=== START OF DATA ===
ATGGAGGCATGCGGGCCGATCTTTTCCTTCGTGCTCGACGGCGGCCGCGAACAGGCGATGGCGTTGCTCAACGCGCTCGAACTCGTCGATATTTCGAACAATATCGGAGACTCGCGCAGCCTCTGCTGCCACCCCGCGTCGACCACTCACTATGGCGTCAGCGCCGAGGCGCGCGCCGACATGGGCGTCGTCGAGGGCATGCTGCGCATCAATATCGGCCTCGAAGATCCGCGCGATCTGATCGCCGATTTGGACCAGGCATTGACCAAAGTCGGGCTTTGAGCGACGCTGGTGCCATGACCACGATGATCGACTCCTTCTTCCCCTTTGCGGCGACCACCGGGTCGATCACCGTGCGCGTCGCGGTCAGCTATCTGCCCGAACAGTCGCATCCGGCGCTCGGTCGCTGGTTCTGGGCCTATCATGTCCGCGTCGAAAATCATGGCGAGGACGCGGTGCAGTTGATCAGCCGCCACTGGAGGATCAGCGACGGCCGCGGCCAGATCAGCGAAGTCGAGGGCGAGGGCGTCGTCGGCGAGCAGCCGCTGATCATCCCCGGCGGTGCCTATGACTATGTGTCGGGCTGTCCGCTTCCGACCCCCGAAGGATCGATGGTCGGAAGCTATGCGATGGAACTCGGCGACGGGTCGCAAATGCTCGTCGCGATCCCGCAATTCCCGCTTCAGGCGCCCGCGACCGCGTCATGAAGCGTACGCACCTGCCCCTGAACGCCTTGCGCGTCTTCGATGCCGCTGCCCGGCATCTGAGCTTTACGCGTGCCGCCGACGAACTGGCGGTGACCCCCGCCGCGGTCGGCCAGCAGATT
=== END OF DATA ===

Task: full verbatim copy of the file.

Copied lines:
ATGGAGGCATGCGGGCCGATCTTTTCCTTCGTGCTCGACGGCGGCCGCGAACAGGCGATGGCGTTGCTCAACGCGCTCGAACTCGTCGATATTTCGAACAATATCGGAGACTCGCGCAGCCTCTGCTGCCACCCCGCGTCGACCACTCACTATGGCGTCAGCGCCGAGGCGCGCGCCGACATGGGCGTCGTCGAGGGCATGCTGCGCATCAATATCGGCCTCGAAGATCCGCGCGATCTGATCGCCGATTTGGACCAGGCATTGACCAAAGTCGGGCTTTGAGCGACGCTGGTGCCATGACCACGATGATCGACTCCTTCTTCCCCTTTGCGGCGACCACCGGGTCGATCACCGTGCGCGTCGCGGTCAGCTATCTGCCCGAACAGTCGCATCCGGCGCTCGGTCGCTGGTTCTGGGCCTATCATGTCCGCGTCGAAAATCATGGCGAGGACGCGGTGCAGTTGATCAGCCGCCACTGGAGGATCAGCGACGGCCGCGGCCAGATCAGCGAAGTCGAGGGCGAGGGCGTCGTCGGCGAGCAGCCGCTGATCATCCCCGGCGGTGCCTATGACTATGTGTCGGGCTGTCCGCTTCCGACCCCCGAAGGATCGATGGTCGGAAGCTATGCGATGGAACTCGGCGACGGGTCGCAAATGCTCGTCGCGATCCCGCAATTCCCGCTTCAGGCGCCCGCGACCGCGTCATGAAGCGTACGCACCTGCCCCTGAACGCCTTGCGCGTCTTCGATGCCGCTGCCCGGCATCTGAGCTTTACGCGTGCCGCCGACGAACTGGCGGTGACCCCCGCCGCGGTCGGCCAGCAGATT